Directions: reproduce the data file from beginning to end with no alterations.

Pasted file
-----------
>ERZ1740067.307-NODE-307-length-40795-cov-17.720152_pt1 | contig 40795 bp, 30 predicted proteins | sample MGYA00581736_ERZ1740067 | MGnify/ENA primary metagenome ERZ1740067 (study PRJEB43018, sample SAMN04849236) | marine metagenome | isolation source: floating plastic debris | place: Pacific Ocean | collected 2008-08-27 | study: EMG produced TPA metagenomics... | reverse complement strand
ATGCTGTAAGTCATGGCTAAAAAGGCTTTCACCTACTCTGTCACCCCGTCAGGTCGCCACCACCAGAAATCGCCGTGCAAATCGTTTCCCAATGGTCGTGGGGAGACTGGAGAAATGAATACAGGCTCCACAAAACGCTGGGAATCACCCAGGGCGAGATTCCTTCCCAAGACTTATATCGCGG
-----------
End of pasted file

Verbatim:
>ERZ1740067.307-NODE-307-length-40795-cov-17.720152_pt1 | contig 40795 bp, 30 predicted proteins | sample MGYA00581736_ERZ1740067 | MGnify/ENA primary metagenome ERZ1740067 (study PRJEB43018, sample SAMN04849236) | marine metagenome | isolation source: floating plastic debris | place: Pacific Ocean | collected 2008-08-27 | study: EMG produced TPA metagenomics... | reverse complement strand
ATGCTGTAAGTCATGGCTAAAAAGGCTTTCACCTACTCTGTCACCCCGTCAGGTCGCCACCACCAGAAATCGCCGTGCAAATCGTTTCCCAATGGTCGTGGGGAGACTGGAGAAATGAATACAGGCTCCACAAAACGCTGGGAATCACCCAGGGCGAGATTCCTTCCCAAGACTTATATCGCGG